Harford hospitals ready more beds anticipating a peak in coronavirus cases later this month

Harford health officials said they have readied more beds in anticipation of a peak in coronavirus cases and taken other steps to protect against a surge.

While several models make conflicting predictions of when the peak in cases will hit, the county could crest the wave between April 18 and the beginning of May, Harford County Health Officer Russell Moy said in an address to the Harford County Council Tuesday night.


From speaking with medical professionals in areas like New Jersey and New York, that peak, Dr. Faheem Younus said, could fill 25% to 50% of all available hospital beds with COVID-19 patients.

Dr. Faheem Younus is the Chief Quality Officer and Chief of Infectious Diseases at the University of Maryland Upper Chesapeake Health.
Dr. Faheem Younus is the Chief Quality Officer and Chief of Infectious Diseases at the University of Maryland Upper Chesapeake Health.(Courtesy UMMS)

Working as the chief quality officer and chief of infectious diseases at University of Maryland Upper Chesapeake Health, Younus said Harford’s hospitals had a head-start in addressing the coronavirus pandemic. The health system saw its first case of coronavirus a month ago, March 8, and began preparing for a wider number of cases early, opening lines of communication with county agencies and other medical services in the area.


“Everybody is a partner under these circumstances,” Younus said.

Upper Chesapeake Medical Center in Bel Air and Harford Memorial Hospital in Havre de Grace have increased the total number of available beds by “way over 100,” Younus said, as part of the hospitals’ surge plan for the “once-in-a-century event.” Capacity between the two hospitals is well over 300, Younus said.

The surge plan is divided into eight levels, corresponding to severity of the spike in cases. Currently, UCH is on level two — a low surge — and treating 13 COVID patients across Upper Chesapeake and Harford Memorial.

To protect its patients and personnel, UCH has restricted visitation and directed all staff to wear face masks. It has also halted elective surgeries.

Since its first case, UCH began testing people referred by their doctors, and testing has become quicker. At the onset, supplies of personal protective equipment, or PPE, and COVID-19 tests were limited, but now the hospital has taken a number of precautions to improve its response to the pandemic.

“We are much better prepared, our testing is much more robust,” Younus said. “If somebody came to our hospital today, we could have that test result within a day.”

The hospitals have put tents in their parking lots, Younus said, and are considering alternate sites in case demand for care exceeds the hospital capacity, though he said it was too early to give specifics on those overflow sites. UCH is prepared to use all of its available space for patients, Younus said, including conference rooms, for instance.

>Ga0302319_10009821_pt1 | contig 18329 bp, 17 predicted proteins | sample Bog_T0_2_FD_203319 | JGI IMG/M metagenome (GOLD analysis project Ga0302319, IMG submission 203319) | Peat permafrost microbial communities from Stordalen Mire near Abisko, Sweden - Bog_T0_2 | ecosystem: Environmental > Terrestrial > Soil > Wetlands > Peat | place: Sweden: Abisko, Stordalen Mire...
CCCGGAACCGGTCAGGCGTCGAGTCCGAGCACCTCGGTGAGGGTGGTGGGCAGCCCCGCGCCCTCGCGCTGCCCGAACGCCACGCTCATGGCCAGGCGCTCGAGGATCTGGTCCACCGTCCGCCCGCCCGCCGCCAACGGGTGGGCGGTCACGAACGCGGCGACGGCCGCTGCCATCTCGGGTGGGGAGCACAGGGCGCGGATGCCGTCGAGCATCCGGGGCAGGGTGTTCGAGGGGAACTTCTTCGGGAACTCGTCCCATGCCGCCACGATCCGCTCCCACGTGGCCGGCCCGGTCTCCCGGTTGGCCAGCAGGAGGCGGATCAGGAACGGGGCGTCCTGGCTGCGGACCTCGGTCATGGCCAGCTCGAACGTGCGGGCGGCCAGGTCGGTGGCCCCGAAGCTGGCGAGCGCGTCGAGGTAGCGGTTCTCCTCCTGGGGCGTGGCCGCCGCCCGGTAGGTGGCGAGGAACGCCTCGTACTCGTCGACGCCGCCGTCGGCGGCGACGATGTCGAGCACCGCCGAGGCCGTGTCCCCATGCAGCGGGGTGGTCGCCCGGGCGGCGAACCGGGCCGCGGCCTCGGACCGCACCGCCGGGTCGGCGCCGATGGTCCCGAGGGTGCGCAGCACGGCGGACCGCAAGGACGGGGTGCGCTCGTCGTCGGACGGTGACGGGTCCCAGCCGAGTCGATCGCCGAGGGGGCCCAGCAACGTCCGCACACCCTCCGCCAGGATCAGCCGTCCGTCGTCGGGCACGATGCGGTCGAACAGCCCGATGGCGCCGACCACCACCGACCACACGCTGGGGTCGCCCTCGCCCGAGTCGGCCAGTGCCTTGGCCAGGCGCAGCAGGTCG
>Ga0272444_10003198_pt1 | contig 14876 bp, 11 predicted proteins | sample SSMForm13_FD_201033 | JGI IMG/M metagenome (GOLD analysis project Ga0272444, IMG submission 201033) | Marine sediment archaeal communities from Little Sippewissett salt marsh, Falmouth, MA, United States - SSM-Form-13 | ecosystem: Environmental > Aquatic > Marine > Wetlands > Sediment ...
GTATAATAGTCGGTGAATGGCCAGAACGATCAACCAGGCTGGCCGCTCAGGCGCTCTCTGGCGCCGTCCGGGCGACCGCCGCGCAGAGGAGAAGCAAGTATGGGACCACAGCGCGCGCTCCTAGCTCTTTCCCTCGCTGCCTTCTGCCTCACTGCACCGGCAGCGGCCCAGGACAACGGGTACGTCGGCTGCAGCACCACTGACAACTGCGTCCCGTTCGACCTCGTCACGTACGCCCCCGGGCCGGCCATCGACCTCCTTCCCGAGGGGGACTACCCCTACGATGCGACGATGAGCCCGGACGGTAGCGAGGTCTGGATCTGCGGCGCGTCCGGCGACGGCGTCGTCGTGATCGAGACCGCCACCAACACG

Moy said the situation is constantly changing, as is the understanding of the coronavirus and how to prevent it. Moy urged county residents to stay home except to pick up absolute necessities and to treat everybody like a potential carrier of the virus.

Additionally, the U.S. Centers for Disease Control and Prevention indicated that carriers can be infectious two days before symptoms manifest, he said, which changes the calculus for preventing transmission. It is far more infectious than originally thought.

“Up to 25% of people with COVID-19 have no symptoms,” Moy said. “It has a big affect on how we address this pandemic.”

Additionally, simply speaking is enough to transmit the virus, Moy said, as small droplets of infectious fluids can spray like mist and reach another person. The virus has also defied demographics, infecting young and old alike.

UCH has an adequate number of ventilators — a shortage of which has caused national concern; Younus said fears of running out of them are over-hyped.


Regrettably, most of the people on ventilators have less than a coin-flip’s chance of surviving — and some studies say chances of survival are less than 25%, he said. Many coronavirus patients that require ventilators are on them for a couple of weeks — significantly longer than the one to four days most regular patients need.

“The outcomes are not very good,” he said of patients on ventilators.

After a patient is cured of the virus, Younus said, they build up antibodies that can help stave off COVID-19 infection. It is unknown if that resistance is temporary or permanent, he said, and only time will tell.

Some hospitals in China have had success transfusing plasma from recovered patients into critically ill patients on ventilators, he said. While not a panacea, the results have been promising as all the patients who received the plasma therapy showed improvement and were able to come off their ventilators.

Younus likened the pandemic to seeing trees sprout leaves after the winter. And he forecasted a hard metaphorical winter ahead for Maryland, including significant social and economic losses. But those are secondary, he said, to public health, and will recover.

"That is like losing the leaves. We will get them back,” he said. “Losing human beings is like losing trees.”

As of Wednesday morning, there were 86 confirmed coronavirus cases in Harford County, according to state data, representing a one-day increase of 45% from the number of cases reported Tuesday. No COVID-19 related deaths have been reported in Harford thus far.

Statewide, confirmed cases increased by over 1,000 Wednesday — representing the largest single-day spike since the first cases were reported in Maryland. Among the 5,529 confirmed cases, 124 Marylanders have died from the respiratory virus.

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